It’s currently exceptionally stormy and wet down here in Devon and Cornwall. So there’s not a hope of venturing out into the open sea, and even the coast is a bit dodgy and requires careful planning to avoid battering by a hefty swell.
Simon and I had a very enjoyable trip along the sheltered east-facing coast at Teignmouth during a weather window.
Thanks for this next pic, Simon.
We nearly bumped in to this seal that was resting (‘logging’) at the surface. It didn’t seem to appreciate the intrusion and let us know all about it. I apologise if I approached too close but we really didn’t see it until the last second, and it was right in the middle of a gap between two rocks. At least we were in silent, slow-moving, easy to avoid, craft. It wouldn’t have been so good if we were a speedboat with a propeller.
On the more windy days the only option is to find a bit of water as far away from the exposed coast as possible, in as narrow a creek as possible, and beneath as high a hill as possible. And the more tortuous the estuary the better, as it baffles and breaks up the wind.
Here’s what I mean. About as sheltered from the strong wind as you can get, but unfortunately not a lot of protection from the lashing rain.
However there’s always a pleasant scene to enjoy:
and a bit of history to investigate, if that is your thing.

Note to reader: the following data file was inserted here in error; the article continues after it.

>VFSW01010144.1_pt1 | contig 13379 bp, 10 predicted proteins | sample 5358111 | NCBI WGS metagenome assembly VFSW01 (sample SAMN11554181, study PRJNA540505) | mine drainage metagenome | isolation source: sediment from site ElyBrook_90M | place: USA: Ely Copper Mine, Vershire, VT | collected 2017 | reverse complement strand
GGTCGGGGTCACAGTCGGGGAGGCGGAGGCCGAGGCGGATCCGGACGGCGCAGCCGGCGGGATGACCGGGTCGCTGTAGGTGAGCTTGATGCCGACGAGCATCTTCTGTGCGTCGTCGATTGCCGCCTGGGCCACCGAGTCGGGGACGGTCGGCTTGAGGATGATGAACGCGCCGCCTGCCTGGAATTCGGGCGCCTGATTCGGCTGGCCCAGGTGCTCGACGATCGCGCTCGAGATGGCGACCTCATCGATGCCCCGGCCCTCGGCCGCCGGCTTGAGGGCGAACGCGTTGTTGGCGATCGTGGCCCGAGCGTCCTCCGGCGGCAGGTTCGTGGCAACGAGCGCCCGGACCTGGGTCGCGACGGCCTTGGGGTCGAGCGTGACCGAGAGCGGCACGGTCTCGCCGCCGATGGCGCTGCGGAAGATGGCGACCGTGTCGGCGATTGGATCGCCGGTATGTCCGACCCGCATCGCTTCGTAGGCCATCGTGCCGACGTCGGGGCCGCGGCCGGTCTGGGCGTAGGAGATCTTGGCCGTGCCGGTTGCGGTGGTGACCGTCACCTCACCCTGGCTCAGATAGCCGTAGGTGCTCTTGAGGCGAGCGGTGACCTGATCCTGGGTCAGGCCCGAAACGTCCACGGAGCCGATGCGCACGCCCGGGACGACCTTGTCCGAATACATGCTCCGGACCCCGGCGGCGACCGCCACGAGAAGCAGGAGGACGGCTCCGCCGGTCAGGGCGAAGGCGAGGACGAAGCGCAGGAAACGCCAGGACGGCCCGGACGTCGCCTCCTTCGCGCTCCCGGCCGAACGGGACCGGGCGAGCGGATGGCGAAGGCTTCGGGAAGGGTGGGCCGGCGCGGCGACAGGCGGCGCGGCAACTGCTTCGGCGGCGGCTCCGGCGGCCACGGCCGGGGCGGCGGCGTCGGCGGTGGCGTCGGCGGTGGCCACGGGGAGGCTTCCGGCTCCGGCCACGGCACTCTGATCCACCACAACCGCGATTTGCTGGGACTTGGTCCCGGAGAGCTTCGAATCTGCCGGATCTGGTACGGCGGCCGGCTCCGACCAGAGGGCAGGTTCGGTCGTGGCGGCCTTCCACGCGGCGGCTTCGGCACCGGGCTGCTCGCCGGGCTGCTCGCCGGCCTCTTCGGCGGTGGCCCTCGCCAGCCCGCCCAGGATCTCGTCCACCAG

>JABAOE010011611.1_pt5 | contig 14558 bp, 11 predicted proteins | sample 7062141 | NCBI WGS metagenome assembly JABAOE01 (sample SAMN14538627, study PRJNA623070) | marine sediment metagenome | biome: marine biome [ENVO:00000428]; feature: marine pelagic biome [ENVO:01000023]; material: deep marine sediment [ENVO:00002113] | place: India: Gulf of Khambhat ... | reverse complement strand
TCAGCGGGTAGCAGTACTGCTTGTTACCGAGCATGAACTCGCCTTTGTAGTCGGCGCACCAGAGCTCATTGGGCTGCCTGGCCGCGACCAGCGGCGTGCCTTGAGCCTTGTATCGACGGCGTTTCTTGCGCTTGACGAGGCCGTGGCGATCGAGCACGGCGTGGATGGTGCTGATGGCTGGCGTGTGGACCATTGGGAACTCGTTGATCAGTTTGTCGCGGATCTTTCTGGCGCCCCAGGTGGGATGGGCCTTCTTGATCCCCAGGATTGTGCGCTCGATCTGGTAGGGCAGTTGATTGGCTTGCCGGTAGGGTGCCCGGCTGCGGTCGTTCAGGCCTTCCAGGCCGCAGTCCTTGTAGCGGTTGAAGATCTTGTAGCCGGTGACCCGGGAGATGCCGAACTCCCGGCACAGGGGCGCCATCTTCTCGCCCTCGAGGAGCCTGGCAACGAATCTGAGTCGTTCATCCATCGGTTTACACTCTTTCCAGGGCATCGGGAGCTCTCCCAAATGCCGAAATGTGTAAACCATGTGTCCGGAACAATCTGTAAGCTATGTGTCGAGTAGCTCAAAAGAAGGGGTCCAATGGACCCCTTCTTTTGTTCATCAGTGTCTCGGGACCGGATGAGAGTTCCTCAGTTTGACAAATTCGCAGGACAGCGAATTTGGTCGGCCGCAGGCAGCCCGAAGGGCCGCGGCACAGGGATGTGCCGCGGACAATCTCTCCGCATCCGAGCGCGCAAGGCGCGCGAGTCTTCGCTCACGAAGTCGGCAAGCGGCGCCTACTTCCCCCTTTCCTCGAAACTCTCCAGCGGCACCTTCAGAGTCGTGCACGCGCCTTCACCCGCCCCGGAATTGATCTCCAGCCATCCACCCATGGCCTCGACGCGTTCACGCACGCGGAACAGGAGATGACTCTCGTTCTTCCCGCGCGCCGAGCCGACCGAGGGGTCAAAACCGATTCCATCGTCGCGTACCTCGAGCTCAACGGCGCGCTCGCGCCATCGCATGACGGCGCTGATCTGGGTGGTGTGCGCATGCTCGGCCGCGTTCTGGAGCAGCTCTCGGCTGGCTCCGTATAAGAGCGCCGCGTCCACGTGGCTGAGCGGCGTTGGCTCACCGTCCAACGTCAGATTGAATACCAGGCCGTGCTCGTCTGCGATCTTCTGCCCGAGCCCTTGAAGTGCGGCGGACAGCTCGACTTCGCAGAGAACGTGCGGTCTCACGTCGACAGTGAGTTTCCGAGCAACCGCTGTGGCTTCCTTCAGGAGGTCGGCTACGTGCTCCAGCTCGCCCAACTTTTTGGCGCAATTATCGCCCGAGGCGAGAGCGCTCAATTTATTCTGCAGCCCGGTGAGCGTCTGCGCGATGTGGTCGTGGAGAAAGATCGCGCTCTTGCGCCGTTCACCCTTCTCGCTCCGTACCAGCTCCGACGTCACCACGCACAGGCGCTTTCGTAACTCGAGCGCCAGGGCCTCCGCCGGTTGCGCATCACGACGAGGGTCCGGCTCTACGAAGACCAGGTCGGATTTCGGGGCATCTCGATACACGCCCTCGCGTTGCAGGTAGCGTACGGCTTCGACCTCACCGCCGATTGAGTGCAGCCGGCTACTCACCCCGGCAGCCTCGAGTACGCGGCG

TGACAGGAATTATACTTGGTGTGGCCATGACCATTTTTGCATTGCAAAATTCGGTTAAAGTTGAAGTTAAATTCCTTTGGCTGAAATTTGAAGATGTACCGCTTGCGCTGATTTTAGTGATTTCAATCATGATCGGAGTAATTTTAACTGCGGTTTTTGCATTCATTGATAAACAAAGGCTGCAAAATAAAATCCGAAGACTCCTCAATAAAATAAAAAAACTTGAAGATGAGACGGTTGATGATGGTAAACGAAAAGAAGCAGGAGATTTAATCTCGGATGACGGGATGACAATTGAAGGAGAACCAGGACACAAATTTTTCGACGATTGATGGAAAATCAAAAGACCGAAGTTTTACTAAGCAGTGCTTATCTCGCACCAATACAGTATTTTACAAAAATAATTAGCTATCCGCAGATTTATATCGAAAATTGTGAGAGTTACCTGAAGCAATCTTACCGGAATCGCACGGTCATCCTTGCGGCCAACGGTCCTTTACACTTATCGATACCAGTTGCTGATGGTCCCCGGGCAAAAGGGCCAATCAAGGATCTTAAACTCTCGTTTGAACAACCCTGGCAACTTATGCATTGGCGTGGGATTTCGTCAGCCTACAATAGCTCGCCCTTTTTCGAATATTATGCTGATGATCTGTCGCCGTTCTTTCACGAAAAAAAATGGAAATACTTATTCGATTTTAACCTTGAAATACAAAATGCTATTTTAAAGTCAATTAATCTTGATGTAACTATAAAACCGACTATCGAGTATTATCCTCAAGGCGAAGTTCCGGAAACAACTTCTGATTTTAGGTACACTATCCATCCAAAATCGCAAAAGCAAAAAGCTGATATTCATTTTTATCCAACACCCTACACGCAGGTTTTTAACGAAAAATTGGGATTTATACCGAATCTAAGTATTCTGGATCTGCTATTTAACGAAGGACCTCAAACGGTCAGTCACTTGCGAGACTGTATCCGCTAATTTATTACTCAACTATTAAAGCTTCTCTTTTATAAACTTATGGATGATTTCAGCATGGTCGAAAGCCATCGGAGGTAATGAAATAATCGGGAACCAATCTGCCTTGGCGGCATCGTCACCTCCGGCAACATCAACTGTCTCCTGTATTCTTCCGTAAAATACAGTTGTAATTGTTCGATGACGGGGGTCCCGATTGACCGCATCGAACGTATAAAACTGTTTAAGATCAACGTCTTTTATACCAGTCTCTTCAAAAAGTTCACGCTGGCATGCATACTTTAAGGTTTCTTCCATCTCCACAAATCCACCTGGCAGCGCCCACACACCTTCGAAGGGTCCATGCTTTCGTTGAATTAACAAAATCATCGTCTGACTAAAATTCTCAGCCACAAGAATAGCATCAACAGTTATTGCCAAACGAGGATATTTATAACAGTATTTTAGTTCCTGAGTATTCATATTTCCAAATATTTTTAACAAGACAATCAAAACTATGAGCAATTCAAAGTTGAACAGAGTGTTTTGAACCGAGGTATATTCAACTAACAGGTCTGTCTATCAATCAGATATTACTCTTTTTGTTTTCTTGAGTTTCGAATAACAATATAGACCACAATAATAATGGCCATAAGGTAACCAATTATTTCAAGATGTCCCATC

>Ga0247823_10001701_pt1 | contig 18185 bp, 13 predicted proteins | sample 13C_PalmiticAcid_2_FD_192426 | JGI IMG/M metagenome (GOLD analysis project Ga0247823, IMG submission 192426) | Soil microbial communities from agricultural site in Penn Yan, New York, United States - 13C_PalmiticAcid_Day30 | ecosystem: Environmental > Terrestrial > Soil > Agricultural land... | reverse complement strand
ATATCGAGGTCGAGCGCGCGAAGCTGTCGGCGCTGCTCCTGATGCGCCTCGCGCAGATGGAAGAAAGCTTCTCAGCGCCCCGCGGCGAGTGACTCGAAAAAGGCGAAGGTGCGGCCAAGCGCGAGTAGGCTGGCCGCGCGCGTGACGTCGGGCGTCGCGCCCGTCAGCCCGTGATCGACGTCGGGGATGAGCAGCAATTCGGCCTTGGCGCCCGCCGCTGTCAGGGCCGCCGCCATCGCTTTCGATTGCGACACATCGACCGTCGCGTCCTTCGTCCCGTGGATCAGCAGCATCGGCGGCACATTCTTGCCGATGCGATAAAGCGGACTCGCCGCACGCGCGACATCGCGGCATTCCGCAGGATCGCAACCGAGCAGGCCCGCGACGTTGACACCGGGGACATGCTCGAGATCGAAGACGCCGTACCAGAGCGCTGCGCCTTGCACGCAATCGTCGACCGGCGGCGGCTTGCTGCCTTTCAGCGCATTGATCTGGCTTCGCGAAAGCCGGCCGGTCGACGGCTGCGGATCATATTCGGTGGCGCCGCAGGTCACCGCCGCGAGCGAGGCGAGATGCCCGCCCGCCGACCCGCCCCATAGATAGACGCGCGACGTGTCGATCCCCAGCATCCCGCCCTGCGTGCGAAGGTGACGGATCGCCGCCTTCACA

Or a bit of mindboggling Victorian architecture:
I spend most of my time, while slipping silently along these sheltered creeks, straining my eyes for the slightest hint of movement, or ripple, as far ahead of me as I can see.
And I was lucky enough to see this dog otter beside an estuary which was broad enough for it to not be disturbed by my presence. I’m pretty sure it was a dog otter anyway, it certainly seemed very long. Look at the distance between its head and the tip of its tail.
You will see from this still, and subsequent videos, that he has got a few white whiskers and some more white hairs on his throat. You can also see him lifting his head to have a good sniff as he slithers along. He can probably scent me but he knows I am far enough away to not represent a threat.
maybe I am reading too much into a relatively fleeting view, but I think this was an older dog otter that was completing his nightly patrol of his patch of riverbank. They have such a large territory that it is a struggle to fit it all in during the hours of darkness.
Seeing an otter is absolutely always very, very exciting because they are so incredibly difficult to observe.
And it more than compensates for the rather autumnal weather.